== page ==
NHL notebook: Devils will be sold to billionaire
New Jersey Devils centre Jacob Josefson celebrates his goal in front of Montreal Canadiens centre David Desharnais (51) during NHL action in Newark, New Jersey, April 23, 2013. (REUTERS/Ray Stubblebine)
The cash-strapped New Jersey Devils will be sold to billionaire Joshua Harris, the current managing owner of the NBA’s Philadelphia 76ers, according to a report from Philly’s FOX 29.
The purchase price will reportedly cover all of current Devils owner Jeff Vanderbeek’s debt, which is reportedly well over $200 million.
Forbes lists Harris’ wealth at $2.1 billion
The managing director of Apollo Global Management, Harris, 48, had been bidding for the NHL franchise against Philly-based attorney Andrew Barroway, according to a report from the New Jersey Bergen Record.
The club will remain in Newark.
The Devils are in so deep that last year the NHL provided advance payment on future national revenue streams, such as TV contracts.
MARTIN’S NEW GIG
The Pittsburgh Penguins announced former Montreal Canadiens head coach Jacques Martin has been hired as an assistant coach.
Martin, 60, last coached with the Canadiens during the 2011-12 season before becoming an analyst after the Habs replaced him midway through the season.
“Jacques is a highly respected and accomplished coach who will be a tremendous addition to our staff,” Pens general manger Ray Shero said. “He brings a wealth of experience and knowledge to our organization because of his extensive background as a head coach and an assistant.”
Martin has a history with Shero, serving under the Penguins’ GM when Shero served as assistant GM of the Ottawa Senators, where Martin coached for nine seasons.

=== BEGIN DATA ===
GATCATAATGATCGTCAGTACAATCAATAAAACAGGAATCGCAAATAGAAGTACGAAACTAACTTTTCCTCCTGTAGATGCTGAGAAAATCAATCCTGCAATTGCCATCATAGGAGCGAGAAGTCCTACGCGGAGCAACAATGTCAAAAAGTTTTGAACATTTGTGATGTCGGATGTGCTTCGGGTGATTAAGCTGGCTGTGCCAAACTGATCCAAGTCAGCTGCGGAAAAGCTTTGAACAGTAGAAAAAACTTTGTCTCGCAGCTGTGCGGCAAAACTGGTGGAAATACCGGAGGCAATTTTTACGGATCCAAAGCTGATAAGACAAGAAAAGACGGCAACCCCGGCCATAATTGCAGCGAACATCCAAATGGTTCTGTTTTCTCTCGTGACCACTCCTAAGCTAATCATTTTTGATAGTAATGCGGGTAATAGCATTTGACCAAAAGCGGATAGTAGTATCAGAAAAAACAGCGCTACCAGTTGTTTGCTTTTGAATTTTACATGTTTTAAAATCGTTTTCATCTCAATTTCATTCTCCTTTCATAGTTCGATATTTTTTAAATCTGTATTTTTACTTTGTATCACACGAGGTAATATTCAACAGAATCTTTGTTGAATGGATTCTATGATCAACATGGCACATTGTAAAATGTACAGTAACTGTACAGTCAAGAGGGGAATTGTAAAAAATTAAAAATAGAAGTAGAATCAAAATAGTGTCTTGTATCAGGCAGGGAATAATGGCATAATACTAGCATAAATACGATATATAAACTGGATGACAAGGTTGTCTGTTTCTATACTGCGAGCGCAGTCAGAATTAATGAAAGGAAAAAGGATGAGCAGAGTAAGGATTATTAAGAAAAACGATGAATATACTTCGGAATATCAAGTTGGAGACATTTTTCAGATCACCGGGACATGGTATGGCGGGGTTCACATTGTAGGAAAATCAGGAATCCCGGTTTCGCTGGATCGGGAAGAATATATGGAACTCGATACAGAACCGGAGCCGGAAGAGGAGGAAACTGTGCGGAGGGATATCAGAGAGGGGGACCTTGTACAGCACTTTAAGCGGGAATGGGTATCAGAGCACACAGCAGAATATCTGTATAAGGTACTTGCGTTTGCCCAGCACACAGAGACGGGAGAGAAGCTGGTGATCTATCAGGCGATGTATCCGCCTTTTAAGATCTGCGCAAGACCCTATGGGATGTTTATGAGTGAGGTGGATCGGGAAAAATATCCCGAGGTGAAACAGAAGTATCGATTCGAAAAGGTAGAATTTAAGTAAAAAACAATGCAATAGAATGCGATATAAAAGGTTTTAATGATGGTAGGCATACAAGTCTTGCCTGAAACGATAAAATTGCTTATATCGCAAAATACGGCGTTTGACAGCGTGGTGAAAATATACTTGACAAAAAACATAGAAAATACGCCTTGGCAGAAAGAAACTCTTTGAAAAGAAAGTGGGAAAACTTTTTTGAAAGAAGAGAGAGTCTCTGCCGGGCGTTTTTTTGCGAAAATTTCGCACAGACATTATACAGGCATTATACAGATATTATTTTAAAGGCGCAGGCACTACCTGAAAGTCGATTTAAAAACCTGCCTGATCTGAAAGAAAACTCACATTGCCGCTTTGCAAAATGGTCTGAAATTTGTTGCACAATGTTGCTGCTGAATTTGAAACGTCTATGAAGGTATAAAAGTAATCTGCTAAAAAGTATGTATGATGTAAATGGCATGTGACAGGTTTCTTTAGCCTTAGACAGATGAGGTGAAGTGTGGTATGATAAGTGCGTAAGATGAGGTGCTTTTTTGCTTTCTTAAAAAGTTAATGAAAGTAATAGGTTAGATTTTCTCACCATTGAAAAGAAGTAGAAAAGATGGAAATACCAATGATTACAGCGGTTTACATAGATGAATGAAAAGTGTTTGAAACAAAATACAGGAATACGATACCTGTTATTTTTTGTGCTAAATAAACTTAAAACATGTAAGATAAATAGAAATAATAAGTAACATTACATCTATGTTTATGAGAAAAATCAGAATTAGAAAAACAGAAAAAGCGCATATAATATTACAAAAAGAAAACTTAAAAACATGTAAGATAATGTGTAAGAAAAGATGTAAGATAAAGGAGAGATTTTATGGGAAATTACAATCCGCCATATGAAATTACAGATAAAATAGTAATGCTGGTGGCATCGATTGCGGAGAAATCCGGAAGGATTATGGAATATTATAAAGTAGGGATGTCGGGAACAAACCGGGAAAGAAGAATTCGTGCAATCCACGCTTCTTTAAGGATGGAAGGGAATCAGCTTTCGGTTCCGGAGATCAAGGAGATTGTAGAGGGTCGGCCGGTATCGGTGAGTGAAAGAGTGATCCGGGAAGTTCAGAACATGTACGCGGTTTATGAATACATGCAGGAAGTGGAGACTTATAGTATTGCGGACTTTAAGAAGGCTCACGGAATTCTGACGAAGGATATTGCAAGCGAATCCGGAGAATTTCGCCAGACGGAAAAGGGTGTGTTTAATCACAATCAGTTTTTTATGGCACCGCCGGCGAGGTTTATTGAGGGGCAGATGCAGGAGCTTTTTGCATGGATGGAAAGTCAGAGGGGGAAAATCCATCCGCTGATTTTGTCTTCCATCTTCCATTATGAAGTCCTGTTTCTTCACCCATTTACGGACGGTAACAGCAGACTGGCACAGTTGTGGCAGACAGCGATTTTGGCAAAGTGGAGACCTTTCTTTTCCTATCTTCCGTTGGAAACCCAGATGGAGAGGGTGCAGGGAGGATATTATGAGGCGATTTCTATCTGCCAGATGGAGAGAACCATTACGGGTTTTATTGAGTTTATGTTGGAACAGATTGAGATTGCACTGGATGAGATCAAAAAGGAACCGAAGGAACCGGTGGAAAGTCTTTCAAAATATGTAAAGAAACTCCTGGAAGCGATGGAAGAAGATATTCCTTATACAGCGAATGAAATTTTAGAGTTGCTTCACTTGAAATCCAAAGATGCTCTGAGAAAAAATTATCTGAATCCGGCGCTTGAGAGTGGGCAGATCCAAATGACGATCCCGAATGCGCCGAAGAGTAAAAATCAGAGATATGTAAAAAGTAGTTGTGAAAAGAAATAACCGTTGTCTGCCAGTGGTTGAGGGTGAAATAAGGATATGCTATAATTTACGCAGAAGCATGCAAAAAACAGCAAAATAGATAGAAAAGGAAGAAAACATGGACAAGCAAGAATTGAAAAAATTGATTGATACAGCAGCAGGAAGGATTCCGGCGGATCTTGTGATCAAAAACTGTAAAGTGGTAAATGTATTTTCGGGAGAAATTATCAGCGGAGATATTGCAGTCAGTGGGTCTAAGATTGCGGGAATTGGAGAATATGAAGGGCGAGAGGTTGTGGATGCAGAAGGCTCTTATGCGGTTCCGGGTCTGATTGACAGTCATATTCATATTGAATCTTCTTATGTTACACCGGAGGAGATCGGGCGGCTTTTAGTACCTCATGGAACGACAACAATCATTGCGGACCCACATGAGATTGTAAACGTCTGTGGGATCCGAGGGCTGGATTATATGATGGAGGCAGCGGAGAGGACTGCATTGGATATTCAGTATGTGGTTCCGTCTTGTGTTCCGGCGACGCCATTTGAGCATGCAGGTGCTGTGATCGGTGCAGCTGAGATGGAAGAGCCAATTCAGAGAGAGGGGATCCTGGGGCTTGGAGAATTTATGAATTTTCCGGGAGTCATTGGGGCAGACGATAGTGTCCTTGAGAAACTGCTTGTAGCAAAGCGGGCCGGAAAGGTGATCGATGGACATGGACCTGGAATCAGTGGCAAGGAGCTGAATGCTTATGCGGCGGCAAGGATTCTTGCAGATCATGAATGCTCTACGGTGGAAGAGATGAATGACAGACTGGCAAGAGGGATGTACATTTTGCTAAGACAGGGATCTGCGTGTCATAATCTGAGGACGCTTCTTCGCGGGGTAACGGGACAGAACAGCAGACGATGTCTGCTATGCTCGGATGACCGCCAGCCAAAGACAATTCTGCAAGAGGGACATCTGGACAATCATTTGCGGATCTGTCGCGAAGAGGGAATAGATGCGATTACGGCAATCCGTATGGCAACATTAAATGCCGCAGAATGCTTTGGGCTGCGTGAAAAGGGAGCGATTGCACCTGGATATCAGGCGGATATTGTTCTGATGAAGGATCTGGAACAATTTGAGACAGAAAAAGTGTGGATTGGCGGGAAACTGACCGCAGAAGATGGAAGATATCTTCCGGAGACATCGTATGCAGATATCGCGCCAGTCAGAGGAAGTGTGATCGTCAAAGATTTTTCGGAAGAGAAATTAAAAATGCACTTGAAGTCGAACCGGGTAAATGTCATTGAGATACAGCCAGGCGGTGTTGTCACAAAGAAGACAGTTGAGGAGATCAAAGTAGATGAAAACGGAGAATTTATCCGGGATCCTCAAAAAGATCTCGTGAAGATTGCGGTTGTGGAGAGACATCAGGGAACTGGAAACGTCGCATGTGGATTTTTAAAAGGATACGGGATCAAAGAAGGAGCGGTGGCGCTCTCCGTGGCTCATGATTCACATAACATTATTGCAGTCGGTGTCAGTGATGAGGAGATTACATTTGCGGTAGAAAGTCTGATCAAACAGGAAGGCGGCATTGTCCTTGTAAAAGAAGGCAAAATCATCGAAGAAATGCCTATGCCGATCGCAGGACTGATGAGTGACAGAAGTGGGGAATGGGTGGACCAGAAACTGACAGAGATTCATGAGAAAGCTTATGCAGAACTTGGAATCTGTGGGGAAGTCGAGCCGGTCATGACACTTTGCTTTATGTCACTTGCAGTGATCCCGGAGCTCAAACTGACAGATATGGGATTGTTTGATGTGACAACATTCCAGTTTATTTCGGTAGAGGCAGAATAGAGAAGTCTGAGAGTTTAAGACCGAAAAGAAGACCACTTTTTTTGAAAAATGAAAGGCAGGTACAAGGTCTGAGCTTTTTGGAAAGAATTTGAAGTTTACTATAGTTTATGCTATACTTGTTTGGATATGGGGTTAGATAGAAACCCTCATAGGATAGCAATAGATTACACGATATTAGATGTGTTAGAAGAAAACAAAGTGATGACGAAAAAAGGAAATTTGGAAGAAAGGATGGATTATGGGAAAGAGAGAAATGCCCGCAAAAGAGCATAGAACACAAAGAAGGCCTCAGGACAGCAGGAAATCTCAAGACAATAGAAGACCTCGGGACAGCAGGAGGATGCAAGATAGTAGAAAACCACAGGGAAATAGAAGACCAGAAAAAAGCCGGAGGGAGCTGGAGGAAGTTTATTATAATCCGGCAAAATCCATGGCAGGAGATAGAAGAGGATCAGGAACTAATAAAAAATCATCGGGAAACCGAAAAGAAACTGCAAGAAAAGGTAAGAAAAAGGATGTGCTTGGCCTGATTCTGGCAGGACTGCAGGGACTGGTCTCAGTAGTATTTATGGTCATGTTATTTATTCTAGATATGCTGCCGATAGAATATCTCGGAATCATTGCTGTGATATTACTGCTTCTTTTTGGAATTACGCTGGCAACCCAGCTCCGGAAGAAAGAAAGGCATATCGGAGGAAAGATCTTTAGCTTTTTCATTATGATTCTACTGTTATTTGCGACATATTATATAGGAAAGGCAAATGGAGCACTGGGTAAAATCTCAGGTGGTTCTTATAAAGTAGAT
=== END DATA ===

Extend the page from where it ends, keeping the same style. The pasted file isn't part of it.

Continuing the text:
Pittsburgh will be Martin’s fifth stop in the NHL after brief stints with the St. Louis Blues and Florida Panthers.
In 17 NHL seasons, Martin’s accumulated a 613-481-119 record.
KOVY’S BOLTING ‘COMPLETELY UNRELATED’ TO DEVILS’ WOES: AGENT
When Ilya Kovalchuk suddenly retired from the National Hockey League, plenty of eyebrows raised.
Why would someone walk out on a 15-year, $100 million contract a mere three years in?
Four days later, it was revealed the former New Jersey Devils star was bound for the Kontinental Hockey League as his new four-year deal with SKA St. Petersberg went public.
However, with the Devils’ financial woes grabbing headlines this month, some wondered if the Russian’s departure was related in some way to having to play for an unstable franchise.
Kovalchuk’s agent, Jay Grossman, put an end to the speculation in a Friday interview on Sportsnet The Fan 590.
“They’re completely unrelated,” Grossman said of his client’s decision and the Devils’ situation. “It was something that he had been thinking about really as far back as the lockout when he had a chance to go over and play (in the KHL).”
FLEURY HELPS OUT
Thanks to a little help from Theo Fleury, a pair of underprivileged girls will be able to lace up their skates this year.
When Brent Pakkala found out his daughter Callie’s best friend Hannah and her little sister Hope would not be able to play in their Sauk Rapids, Minn., youth hockey league due to financial reasons, he turned to his childhood idol for advice.
Pakkala didn’t expect a response to the Twitter message he sent Fleury, but to his surprise the former NHLer had spread the word of his plight on social media.
“I got a tweet from a woman in Colorado and she said ‘I just called your youth hockey association. I paid everything for the girls for the entire year,’ I was like ‘Oh, wow,’” Pakkala told NBC affiliate Kare 11.
Pakkala needed $870. Thanks to Fleury and the generous donations of others, he raised $1,800.
The ordeal inspired Fleury to schedule a visit to the small Minnesota town to raise money for youth hockey in the area.
“I was one of those kids that without help of community it would have been tough 4 my brothers and I to play the game we so dearly loved,” Fleury tweeted.
The Tampa Bay Lightning announced its hired former NCAA coach George Gwozdecky as an assistant. Gwozdecky, 60, captured two national titles during his 19 seasons at the University of Denver.